Somehow, American soil seemed to nurture these hostilities. Why? One cause was the simple yet biblically tinged notion that “knowledge itself could be a dangerous thing.” Other reasons were more Freudian. “Darwin’s theory of evolution… tapped into a vague resentment most people feel toward experts on whom they depend but whose work they do not understand,” Jacoby writes. Meanwhile, intellectuals didn’t always help their own cause. Like pesty grad students, they stridently claimed “to know what is best for society,” often “by virtue of having read more books than the average person.”  The New York Intellectuals were a case in point, Jacoby argues, stewing in “their own importance and the importance of their twenty-year-old political and personal feuds.”

This is fascinating history, though it’s mostly prologue to more recent intellectual trends. Jacoby covers a lot of ground quickly. Regarding the 60s, which saw the rise of pop culture (the Beatles: charming but not so intellectual), her feelings seem to roam between disgust and nostalgia (and sometimes both at once). Either way, that decade laid the groundwork for the 70s, when leftists sought to dislodge the canon—the vessel for the Western intellectual tradition. The resurgence of fundamentalist religion (which began in the 60s and carried into the 70s) was a blow to both secular intellectuals and more “liberal intellectual trends within churches themselves.” “Like William Jennings Bryan and his followers… the new fundamentalist generation was also saying no to intellectualism and modernism,” Jacoby writes. Fast-forward to the present day’s fundamentalist presidency. Jacoby’s favorite sign of intellectual decline is the Bushism “folks.” (As in, “I’ve been in contact with our Homeland Security folks…”) “Folks” is a vector for stupidity, Jacoby writes: hear it once and you’ll start using it. Moreover, it’s a symptom of “the debasement of everyday speech”—itself a sign of the “coarsening” of American culture.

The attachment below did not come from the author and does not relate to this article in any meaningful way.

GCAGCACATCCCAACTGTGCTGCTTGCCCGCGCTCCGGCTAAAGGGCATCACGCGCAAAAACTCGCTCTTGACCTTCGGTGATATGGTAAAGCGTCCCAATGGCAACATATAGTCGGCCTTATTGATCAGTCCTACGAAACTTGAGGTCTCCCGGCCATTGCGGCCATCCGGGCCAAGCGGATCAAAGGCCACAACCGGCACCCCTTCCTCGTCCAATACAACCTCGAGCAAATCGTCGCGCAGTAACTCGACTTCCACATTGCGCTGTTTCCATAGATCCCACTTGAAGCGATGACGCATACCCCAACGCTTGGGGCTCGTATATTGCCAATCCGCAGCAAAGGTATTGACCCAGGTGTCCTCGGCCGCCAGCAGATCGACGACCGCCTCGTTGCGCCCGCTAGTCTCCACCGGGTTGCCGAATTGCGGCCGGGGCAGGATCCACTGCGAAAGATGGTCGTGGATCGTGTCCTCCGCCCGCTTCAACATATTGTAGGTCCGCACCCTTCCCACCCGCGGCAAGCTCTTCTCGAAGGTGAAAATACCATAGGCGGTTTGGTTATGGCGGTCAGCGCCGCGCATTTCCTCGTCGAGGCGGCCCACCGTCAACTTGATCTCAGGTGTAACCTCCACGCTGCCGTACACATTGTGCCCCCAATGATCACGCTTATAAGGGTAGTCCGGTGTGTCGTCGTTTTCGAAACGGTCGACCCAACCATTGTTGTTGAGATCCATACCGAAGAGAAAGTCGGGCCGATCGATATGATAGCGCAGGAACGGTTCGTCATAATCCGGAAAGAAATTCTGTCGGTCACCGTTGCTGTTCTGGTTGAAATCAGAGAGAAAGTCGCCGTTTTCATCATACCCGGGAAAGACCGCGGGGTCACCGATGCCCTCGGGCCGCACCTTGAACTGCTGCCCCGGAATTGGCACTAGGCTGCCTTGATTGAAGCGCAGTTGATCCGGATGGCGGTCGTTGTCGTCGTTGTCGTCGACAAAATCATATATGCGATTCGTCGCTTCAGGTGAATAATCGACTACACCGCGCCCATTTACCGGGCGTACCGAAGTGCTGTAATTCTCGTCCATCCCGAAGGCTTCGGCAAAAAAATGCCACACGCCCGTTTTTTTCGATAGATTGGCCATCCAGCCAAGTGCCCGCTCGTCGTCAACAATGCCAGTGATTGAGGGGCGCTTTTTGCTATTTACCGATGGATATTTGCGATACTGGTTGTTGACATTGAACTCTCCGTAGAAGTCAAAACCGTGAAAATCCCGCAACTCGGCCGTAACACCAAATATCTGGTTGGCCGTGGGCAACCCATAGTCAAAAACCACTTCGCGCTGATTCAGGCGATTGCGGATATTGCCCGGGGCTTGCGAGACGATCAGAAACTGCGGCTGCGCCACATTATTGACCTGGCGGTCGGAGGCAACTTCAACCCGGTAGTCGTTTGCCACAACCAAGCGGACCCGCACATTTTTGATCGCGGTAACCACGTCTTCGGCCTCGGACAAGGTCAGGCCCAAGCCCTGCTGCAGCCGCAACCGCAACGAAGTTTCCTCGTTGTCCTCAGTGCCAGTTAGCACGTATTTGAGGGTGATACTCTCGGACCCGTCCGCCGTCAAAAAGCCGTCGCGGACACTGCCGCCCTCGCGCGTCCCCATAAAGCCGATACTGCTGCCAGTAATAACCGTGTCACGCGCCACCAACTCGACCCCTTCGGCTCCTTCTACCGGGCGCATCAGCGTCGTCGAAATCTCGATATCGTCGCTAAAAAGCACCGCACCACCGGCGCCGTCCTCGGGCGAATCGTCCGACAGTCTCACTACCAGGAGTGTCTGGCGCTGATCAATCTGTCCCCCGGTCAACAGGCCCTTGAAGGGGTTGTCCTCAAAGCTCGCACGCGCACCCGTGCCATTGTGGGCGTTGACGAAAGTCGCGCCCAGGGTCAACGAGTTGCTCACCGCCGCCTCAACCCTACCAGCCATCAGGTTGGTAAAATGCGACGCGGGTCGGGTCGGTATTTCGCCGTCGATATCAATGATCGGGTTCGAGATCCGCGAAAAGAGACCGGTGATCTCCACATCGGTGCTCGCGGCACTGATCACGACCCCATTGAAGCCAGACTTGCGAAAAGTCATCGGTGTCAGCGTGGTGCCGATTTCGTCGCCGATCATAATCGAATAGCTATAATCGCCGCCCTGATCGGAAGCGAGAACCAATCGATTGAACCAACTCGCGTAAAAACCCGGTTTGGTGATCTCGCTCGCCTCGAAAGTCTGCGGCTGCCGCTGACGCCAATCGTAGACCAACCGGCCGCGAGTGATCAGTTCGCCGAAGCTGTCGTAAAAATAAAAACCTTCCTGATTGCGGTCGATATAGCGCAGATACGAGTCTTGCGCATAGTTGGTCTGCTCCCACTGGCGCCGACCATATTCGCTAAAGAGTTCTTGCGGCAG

From “folks” to William Jennings Bryan, Jacoby casts a wide net. An earlier chapter includes a eulogy for middlebrow book culture (we’ve traded Tom Wolfe for US Weekly, essentially). And a later chapter contains a blunt, funny dismissal of nearly every form of attention-sapping media, from TV (all dreck) to the ‘net (vile medium) to video games (please) to iPhones (don’t get her started). As Jacoby has it, today it's "more insulting to call someone a Luddite than to call her a cheat, a drug addict, or a slut."

Jokes aside, though, this is a serious work, with a scholarly bent and an aversion to ideology. Jacoby’s style can be self-consciously overwrought (her metaphors tend toward the epidemiological: “Folks” is “a plague”; dumb expressions are a "virus"; coarse language is a "low-level toxin”), but this isn’t a screed, or a list of Things that Irked the Author when she Sat Down to Write.

Jacoby leaves us with the notion that “we, as a people, have become too lazy to learn what we need to know to make sound public decisions.” Which brings up my one quibble with American Unreason. The dumber we get, the more we hear about it, but to what end? In a coda, Jacoby herself seems to realize that there’s little to gain from a frank, but pessimistic, assessment of American intellectual life. It leaves you wondering just what might have been gained had Jacoby poured her efforts into, say, solving the Iraq war, rather than lamenting the stupidity that got us into it.